France suspends the controversial glue trap for songbirds


PARIS (Reuters) – France has suspended glue trapping of songbirds this year, but stopped before abolishing the controversial practice which is criticized as barbaric by bird enthusiasts and banned by regulations. ‘European Union.

FILE PHOTO: A song thrush sings a song on a tree branch in the Central Botanical Garden in Minsk, Belarus May 17, 2020. REUTERS / Vasily Fedosenko

President Emmanuel Macron said in a statement Thursday that following a meeting with Environment Minister Barbara Pompili and President of the Hunting Federation Willy Schraen, the thrush and blackbird hunting quota with glue traps will be zeroed this year.

France is the only country to still allow the capture of birds with glue traps – and other “traditional” methods such as snares and nets – despite a ban by the European Union in 1979.

Under a 1989 decree authorizing glue trapping as long as it is “selective, controlled and in limited quantity”, France has authorized the practice each year despite protests from bird protection organizations, which claim that glue traps cause severe stress and so do protected species. caught in them.

“It’s a good result, because until now, every year an exception has been made to allow hunting. But they are not banning the practice, they are only suspending it, ”the president of the France Association for the Protection of Birds, Yves Verilhac, told Reuters.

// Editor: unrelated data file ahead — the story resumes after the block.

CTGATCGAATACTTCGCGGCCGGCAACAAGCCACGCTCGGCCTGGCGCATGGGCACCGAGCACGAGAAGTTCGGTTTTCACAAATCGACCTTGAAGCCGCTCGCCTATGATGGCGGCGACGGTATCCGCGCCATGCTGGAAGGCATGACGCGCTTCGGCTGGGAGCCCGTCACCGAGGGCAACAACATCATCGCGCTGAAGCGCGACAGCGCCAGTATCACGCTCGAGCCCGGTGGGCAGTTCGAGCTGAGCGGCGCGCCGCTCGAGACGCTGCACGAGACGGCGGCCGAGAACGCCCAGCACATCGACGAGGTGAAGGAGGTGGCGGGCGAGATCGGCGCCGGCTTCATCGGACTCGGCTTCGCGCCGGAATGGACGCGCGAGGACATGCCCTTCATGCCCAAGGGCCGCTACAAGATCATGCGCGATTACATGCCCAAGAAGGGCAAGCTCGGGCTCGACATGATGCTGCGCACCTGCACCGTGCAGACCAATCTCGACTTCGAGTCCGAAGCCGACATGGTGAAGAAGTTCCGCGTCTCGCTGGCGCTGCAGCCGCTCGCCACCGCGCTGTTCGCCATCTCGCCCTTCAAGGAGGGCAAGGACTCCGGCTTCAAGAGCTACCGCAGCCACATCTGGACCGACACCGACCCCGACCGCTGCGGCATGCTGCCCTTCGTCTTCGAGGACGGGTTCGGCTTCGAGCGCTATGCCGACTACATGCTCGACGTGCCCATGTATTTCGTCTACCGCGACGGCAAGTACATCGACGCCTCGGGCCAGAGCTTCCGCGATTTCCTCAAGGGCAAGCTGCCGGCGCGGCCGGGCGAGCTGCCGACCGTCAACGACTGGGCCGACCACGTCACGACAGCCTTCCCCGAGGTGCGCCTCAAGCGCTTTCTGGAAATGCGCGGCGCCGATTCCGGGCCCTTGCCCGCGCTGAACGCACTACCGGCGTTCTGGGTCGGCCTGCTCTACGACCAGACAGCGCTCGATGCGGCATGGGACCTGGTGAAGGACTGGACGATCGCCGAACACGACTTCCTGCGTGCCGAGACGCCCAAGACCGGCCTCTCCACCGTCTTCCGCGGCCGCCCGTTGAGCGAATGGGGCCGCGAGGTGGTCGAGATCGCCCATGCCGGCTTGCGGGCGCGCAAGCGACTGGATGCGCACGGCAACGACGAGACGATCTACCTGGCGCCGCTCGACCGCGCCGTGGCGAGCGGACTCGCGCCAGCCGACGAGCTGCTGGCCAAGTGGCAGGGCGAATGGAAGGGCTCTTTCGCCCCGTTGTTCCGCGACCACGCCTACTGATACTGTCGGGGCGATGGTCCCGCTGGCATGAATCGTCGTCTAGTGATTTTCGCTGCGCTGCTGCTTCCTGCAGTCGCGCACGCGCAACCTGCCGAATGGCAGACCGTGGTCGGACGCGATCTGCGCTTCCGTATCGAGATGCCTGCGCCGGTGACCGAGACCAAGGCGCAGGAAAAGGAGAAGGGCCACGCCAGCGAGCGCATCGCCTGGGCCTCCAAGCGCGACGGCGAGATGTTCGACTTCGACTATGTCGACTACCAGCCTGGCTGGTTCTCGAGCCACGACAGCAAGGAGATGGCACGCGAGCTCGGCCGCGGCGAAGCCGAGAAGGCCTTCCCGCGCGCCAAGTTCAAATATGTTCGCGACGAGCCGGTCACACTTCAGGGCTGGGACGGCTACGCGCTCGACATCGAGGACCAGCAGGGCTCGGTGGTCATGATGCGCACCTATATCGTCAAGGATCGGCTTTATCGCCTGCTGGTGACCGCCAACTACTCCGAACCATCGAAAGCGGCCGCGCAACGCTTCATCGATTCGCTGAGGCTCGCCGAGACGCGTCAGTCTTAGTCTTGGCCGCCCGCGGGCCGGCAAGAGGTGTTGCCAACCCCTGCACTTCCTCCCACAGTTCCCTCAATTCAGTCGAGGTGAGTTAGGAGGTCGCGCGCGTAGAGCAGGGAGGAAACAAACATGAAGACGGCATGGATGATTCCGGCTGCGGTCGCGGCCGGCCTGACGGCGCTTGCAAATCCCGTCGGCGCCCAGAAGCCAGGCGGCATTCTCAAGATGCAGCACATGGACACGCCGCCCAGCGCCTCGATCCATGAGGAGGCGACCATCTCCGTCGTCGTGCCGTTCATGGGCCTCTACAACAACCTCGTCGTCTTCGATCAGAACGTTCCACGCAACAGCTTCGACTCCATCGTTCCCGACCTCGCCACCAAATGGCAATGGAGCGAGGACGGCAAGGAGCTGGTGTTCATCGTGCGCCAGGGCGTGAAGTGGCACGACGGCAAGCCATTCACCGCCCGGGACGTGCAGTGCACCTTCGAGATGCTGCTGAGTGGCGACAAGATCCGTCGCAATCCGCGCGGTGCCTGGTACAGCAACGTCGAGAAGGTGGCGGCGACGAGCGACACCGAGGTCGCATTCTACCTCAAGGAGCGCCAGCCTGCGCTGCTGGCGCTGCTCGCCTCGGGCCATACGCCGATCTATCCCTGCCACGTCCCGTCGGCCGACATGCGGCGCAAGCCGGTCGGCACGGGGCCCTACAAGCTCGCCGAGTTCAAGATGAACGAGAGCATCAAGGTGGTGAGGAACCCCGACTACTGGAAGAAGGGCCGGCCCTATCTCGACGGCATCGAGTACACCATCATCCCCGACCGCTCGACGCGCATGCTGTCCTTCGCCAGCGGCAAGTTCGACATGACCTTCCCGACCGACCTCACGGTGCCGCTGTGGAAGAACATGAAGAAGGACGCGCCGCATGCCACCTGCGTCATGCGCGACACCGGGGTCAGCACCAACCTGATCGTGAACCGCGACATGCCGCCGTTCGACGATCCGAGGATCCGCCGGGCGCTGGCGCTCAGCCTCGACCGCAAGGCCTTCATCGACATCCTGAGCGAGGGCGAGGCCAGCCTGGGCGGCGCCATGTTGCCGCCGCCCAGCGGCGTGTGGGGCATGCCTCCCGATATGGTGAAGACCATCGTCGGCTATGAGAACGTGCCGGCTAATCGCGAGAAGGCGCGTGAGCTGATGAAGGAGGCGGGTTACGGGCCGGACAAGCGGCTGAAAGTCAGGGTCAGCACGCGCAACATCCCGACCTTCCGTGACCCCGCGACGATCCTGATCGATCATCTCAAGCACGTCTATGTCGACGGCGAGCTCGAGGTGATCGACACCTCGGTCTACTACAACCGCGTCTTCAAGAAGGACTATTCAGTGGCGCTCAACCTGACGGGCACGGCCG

The association says glue trapping is a “cruel and odious” practice of a bygone era and that France should join other EU countries in banning it altogether.

Verilhac said Macron was only responding to an injunction from the European Union on July 4 and the threat of EU legal action against France.

The statement from the Elysee Palace said France was awaiting a response from the European Court of Justice on legal issues related to glue trapping.

The head of the hunting federation, Schraen, told BFM television that there was no reason to ban glue trapping and that his association would challenge the decision in court.

“There are only a few thousand hunters in the south of France and they have been doing so for decades. It has no impact on the number of birds, ”he said.

He said no protected species were caught in this way and the suspension was a purely political decision.

“I defend these rural values, which must endure,” he said.

Report the Geert De Clercq; Montage by Kirsten Donovan


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